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Archive for October, 2007

So this weekend and next I’ll be at two of the big yearly meetings of the musicology societies (Society for Ethnomusicology and American Musicological Society–Society for American Music is in the Spring, and I don’t generally go to the Society for Music Theory meetings unless they’re meeting with AMS). I’ve had mixed feelings about the meetings over the years (I used to really love them, but have gone to fewer and fewer papers over the years and have felt wierd about it). This year, though, I’m really excited about it. One of my students is giving a talk at SEM, which is a first for me, I’m giving a talk at AMS (on Gil Scott-Heron), which I haven’t done in too long, and I guess the rock class I’m teaching has me excited to see what people are saying about rock right now. I’ll try to post on what I hear.

OH, PLUS, I JUST GOT THE VERY FIRST COPY OF MY BOOK, SO I’LL BE ABLE TO SHOW IT OFF!!!!! (Currently number 362,712 or some such on Amazon 🙂 )
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You’d never believe it if Wikipedia didn’t tell you so. “Cock Rock” is a sub-genre or offshoot of glam, right. What’s unbelievable is that Burger King – the imperial viceroys of fast food have established a band called Coq Roq on Myspace in order to sell Chicken Fries. Oh so much to say. Go to the page first – listed as the title of this post. They are labeled as “Indie” and their influences list “animosity towards record execs.” My brain is short circuiting. This could only work because a.) Burger King has the chutzpah to embrace the ironic sexual innuendos involved in the cock rock genre, as well as the the associated phalocentric suggestiveness evoked by shaping the chicken into French Fries (groooooooooan), b.) The sheer obvious incongruity of a gigantic burger corporation making statements about “the man” in deference to the recording business is an irony too tempting to resist for Coq Roq’s fans. All of the band members have pseudonyms like “Fowl Mouth,” and “Free Range,”and their first television commercial, according to Wikipedia (online source for all truthiness), featured the tagline “Groupies love the Coq.” The posters seem to support the group ecstatically – only one of which saying anything related to the interstices of authenticity and overt commercialism (and she didn’t seem to be able to decide which way the balanced tipped). These guys are an “Indie” band slingin’ a corporate-produced commodity (chicken fries) to a target audience (presumably, teenagers and dopey 20-somethings).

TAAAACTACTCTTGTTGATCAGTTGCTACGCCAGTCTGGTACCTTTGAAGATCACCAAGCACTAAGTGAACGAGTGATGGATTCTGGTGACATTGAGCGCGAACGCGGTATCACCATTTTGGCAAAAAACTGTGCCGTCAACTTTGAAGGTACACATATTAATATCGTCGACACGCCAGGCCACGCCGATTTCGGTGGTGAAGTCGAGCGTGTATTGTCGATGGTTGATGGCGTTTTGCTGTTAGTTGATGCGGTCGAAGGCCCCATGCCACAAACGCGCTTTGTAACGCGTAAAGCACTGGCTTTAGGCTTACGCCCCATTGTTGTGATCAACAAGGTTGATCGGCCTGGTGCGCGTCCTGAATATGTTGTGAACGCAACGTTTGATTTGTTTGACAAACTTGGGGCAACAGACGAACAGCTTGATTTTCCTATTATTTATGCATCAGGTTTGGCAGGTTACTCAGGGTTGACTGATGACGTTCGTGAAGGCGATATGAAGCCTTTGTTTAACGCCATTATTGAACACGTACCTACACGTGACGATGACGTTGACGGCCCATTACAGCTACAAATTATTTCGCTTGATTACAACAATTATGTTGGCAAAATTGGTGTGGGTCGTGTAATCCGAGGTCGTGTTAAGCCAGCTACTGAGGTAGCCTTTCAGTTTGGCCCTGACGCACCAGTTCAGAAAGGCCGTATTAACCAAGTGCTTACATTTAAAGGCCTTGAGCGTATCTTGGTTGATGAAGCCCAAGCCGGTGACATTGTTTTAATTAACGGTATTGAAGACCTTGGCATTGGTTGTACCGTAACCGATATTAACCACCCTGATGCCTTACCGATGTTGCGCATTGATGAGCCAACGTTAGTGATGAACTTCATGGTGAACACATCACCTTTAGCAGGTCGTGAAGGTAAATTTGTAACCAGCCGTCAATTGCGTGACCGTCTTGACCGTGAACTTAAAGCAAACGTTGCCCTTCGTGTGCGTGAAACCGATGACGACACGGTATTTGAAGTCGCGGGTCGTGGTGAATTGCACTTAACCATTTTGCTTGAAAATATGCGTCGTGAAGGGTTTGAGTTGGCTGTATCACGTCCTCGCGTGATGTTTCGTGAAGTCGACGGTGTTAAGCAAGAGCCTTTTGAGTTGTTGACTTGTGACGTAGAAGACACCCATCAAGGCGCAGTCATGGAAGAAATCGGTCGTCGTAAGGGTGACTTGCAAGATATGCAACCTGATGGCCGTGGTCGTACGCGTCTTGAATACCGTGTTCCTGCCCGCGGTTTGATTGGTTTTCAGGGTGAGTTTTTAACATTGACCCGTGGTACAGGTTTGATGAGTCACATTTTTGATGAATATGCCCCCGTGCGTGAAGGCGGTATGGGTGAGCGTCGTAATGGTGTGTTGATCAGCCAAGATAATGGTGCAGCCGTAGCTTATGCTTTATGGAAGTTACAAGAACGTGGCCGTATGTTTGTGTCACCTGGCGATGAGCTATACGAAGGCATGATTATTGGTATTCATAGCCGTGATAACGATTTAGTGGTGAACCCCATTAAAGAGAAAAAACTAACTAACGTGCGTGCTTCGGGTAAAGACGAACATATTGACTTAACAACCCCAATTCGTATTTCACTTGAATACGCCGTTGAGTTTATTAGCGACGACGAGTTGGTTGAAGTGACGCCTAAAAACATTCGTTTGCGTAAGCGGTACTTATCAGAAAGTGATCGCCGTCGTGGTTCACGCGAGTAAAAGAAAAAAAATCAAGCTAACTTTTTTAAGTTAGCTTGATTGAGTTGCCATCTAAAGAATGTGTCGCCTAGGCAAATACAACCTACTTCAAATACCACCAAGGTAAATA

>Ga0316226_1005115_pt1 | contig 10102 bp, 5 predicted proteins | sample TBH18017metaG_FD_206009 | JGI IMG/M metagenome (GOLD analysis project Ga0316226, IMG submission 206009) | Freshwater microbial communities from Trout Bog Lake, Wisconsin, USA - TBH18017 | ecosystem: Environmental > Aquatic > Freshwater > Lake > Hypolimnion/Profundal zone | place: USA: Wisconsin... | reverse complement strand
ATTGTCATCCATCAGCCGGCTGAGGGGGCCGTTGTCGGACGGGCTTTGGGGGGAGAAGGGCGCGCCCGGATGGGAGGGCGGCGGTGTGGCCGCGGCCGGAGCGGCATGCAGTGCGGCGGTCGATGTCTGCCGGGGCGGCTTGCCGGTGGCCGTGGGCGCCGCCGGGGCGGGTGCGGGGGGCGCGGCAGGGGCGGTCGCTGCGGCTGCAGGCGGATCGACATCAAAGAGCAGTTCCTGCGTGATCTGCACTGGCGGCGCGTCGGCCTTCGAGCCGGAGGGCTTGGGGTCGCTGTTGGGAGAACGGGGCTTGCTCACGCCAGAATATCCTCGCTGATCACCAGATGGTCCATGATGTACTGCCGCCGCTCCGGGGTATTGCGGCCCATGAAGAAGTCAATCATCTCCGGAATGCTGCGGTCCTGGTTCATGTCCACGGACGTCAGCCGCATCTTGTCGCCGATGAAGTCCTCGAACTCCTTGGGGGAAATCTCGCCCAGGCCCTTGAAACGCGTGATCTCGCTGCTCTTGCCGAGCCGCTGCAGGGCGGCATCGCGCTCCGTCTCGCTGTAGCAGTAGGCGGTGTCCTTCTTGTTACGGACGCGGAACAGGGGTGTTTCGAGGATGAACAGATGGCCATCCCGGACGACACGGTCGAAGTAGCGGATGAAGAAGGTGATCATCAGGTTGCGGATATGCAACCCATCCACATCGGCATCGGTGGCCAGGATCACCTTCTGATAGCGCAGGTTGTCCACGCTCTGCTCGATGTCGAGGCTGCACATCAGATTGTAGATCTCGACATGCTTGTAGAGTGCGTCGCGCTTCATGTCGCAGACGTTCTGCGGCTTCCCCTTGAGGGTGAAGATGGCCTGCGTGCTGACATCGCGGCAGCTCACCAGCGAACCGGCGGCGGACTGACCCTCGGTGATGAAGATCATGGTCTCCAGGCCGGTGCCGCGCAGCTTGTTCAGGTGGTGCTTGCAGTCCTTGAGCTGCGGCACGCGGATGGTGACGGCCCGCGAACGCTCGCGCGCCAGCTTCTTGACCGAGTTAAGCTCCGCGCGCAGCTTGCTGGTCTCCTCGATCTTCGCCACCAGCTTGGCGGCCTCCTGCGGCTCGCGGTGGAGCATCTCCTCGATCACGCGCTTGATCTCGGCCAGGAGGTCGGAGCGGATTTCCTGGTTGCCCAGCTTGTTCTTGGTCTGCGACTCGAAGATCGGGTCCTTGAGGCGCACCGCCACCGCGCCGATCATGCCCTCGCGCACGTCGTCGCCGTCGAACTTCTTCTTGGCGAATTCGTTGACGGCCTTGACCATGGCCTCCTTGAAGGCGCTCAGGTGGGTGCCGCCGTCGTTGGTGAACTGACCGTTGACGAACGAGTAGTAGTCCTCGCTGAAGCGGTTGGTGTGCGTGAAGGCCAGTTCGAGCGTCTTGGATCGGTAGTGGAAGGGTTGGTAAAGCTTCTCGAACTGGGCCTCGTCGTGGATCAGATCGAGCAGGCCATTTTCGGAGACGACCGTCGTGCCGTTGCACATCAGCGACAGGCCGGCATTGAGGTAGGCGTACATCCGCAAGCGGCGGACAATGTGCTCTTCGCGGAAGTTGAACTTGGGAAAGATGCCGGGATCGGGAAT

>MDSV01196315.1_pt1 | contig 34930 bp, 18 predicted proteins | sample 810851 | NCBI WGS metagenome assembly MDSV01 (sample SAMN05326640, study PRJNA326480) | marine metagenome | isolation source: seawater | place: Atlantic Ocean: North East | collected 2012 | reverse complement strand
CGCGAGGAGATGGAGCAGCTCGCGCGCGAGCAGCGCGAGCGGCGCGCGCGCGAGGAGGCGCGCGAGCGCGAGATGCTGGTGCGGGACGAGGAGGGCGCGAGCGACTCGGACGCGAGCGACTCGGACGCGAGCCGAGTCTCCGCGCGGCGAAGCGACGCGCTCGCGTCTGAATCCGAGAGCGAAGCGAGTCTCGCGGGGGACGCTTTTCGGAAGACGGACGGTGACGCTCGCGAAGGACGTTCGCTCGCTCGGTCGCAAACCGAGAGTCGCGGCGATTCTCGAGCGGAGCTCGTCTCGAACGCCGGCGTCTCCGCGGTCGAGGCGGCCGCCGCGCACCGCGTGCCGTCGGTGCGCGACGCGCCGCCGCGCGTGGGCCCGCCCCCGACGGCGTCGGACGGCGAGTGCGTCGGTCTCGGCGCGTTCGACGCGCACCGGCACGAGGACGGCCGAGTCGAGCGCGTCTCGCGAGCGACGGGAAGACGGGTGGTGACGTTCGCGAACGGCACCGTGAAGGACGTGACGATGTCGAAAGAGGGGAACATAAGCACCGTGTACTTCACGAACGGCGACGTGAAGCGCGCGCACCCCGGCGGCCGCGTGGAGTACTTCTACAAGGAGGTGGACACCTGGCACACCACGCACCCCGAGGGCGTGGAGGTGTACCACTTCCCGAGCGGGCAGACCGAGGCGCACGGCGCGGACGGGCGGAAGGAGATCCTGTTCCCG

This has to be some kind of proof that authenticity is no longer such a hot-button quality that will make-or-break anyone. Maybe we’ve all made up with the man. Or maybe all the fans are low-level execs of Burger King who set up myspace accounts with their sons’ and daughters’ pictures. I…AM…STUMPED!

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In Tuesday’s discussion of Harris Berger’s Metal, Rock, and Jazz, the theme of reflexivity arose.  As some of us in another class are currently reading an extremely reflexive ethnography, it seemed like a good time to delve into the issue a little more.

 

I understand the motivations behind reflexive ethnomusicology and anthropology, and I do agree that there is no such thing as true objectivity; the ethnographer will always have some influence on his or her encounters in the field.  But this does not mean that attempts to understand information and concepts objectively are futile.  I think good, useful ethnography constantly negotiates the continuum between reflexivity/subjectivity and objectivity.